Why You’re Only Hurting Yourself by Remaining Friends

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Because our nervous system is wired to need others, rejection is painful. Romantic rejection especially hurts. — Darlene Lancer, JD, MFT

Many people would like to remain friends with their exes even after the nastiest of breakups. After all, it’s only natural to want to be near the person who you have grown close to and who made you happy once upon a time. However, continuing to be friends with your ex can have damaging effects on both the already deteriorating relationship as well as your fragile state of mind. Here’s why.  

  1. Everyone Needs Their Space

Your relationship most likely ended because of things that were said and done either by yourself or by your partner that the other person didn’t like. Even if you have the best intentions when you leave the relationship and attempt to continue your friendship, one of you or both of you will still be holding onto those issues and will act on those resentments while you’re trying to mend your friendship. Don’t pursue a friendship immediately after a relationship ends. Everyone needs space and time to get over the things that bothered them before they can consider being friends.  

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  1. Nothing Will Be the Same

When are in a relationship with someone, you expect certain things from them. You expect them to give you some individual attention, you expect them to be open and honest with you, you expect them to show their affection, and you expect them to devote as much time and energy as they can to you. Friendship is different. The expectations that you have for a friendship with your ex is nothing like the expectations that you had during the relationship with your ex. People can easily get hurt when the relationship dynamic changes and it will end up creating hostile situations between both parties that will ruin any chances of cultivating a friendship.  

People who are psychologically resilient after breakups are unafraid of being single. The hangers-on are more likely to be afraid of being single. — Bella DePaulo Ph.D.

  1. You’re Prolonging the Healing Process

Let’s imagine for a moment that you had a puppy. You loved your puppy with all of your heart and you did everything in your power to make sure that the puppy was taken care of and happy. You and your puppy established a deep connection that you knew no other puppy could manage to have with you. However, you and your puppy were playing in your front yard one day and your puppy ran into the middle of the street and was tragically struck by a car. Let’s also imagine that you captured this heartbreaking moment on camera. Would you choose to watch this video every day and experience the same pain and trauma that you dealt with when it happened?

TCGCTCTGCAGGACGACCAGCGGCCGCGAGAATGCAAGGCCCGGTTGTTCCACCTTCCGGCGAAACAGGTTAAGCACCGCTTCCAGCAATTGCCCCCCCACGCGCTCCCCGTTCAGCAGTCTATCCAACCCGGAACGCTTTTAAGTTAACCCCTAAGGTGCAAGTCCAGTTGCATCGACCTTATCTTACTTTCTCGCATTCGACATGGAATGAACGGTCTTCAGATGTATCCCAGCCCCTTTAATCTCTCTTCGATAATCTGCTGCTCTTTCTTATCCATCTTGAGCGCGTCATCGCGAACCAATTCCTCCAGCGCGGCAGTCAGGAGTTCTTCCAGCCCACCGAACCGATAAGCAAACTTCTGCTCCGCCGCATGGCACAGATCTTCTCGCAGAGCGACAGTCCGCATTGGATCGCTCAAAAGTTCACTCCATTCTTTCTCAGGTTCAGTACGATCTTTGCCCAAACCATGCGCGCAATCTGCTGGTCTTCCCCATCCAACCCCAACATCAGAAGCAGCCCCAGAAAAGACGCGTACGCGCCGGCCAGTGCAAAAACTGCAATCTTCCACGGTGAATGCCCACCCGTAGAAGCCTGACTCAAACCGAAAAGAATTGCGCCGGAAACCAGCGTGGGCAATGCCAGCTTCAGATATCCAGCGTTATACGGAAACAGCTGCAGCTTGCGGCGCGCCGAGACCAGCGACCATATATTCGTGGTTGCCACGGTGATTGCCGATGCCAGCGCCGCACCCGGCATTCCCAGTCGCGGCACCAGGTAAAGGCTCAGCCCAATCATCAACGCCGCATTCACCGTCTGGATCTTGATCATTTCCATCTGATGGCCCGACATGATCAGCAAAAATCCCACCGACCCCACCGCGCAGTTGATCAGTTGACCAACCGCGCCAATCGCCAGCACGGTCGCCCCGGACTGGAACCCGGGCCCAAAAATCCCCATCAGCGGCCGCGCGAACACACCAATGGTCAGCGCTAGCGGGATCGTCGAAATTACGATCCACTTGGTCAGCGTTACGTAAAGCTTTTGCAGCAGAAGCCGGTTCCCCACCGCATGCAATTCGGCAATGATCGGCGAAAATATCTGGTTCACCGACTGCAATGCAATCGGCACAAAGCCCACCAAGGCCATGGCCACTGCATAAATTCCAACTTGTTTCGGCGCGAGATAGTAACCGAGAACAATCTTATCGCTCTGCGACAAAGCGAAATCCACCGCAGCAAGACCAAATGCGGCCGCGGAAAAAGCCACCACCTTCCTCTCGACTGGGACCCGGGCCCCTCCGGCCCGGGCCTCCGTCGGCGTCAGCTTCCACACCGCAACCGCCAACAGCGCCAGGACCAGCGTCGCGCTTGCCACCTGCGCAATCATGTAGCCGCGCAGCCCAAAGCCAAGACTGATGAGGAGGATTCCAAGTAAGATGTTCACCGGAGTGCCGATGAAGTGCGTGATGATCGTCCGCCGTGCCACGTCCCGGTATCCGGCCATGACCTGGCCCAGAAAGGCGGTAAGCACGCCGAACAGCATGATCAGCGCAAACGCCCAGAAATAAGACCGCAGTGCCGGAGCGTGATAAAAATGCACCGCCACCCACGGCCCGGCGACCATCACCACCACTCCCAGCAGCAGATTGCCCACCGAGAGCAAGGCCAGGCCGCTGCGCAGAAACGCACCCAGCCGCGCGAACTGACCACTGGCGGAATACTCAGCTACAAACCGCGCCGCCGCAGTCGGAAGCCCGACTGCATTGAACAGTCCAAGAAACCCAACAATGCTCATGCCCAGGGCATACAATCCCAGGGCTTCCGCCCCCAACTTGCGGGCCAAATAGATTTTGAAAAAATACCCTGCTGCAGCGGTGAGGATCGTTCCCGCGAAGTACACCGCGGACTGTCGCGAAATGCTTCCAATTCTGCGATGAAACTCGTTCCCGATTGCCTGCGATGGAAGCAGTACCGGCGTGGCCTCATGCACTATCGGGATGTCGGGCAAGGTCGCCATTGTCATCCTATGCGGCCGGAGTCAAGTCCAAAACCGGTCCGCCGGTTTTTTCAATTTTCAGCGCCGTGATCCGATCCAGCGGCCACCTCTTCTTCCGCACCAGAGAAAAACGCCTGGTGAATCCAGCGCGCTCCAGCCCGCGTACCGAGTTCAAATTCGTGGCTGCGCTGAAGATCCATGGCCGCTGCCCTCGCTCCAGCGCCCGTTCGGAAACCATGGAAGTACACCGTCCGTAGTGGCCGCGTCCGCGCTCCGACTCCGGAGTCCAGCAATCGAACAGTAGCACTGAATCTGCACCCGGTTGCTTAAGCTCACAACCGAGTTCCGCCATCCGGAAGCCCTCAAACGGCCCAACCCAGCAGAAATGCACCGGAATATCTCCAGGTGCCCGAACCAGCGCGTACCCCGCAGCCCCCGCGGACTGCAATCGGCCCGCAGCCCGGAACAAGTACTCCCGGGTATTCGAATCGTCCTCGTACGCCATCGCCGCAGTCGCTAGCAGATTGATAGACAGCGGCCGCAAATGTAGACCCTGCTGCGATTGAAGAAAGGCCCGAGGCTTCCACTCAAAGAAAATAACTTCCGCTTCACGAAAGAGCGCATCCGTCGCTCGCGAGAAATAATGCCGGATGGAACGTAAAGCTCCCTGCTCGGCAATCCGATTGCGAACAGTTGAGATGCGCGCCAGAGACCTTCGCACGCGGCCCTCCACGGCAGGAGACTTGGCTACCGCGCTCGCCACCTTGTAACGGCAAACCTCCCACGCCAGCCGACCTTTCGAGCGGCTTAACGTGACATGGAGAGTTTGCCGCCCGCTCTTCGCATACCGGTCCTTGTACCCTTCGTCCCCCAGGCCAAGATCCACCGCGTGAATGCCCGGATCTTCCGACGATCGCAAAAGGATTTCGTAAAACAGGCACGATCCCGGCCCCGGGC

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If you said no, then why would you want to remain friends with your ex? Why would you want to see them and put yourself through that pain every day? Whether it is you who broke up with your ex or vice versa, you have essentially lost that person and the relationship that came along with them. You need to give yourself time to mourn the loss of that relationship and to move onto better things in your life that do not involve your ex. By trying to hold onto that person, you are making the choice to prolong your grief and hurt yourself rather than making the choice to let go and move on.   

We get the sense of confidence in our ability to not only survive a breakup but to triumph as a healthy person with the skills to have a healthy love relationship. And our friends will be happy too. —

Letting go is a difficult part of life, especially if the person who you are trying to let go of is still someone who you can contact. If you begin to feel as though you need to remain friends with your ex or if you’re feelings start to become overpowering, revisit this article to remind yourself why being friends with your ex is a bad idea.  




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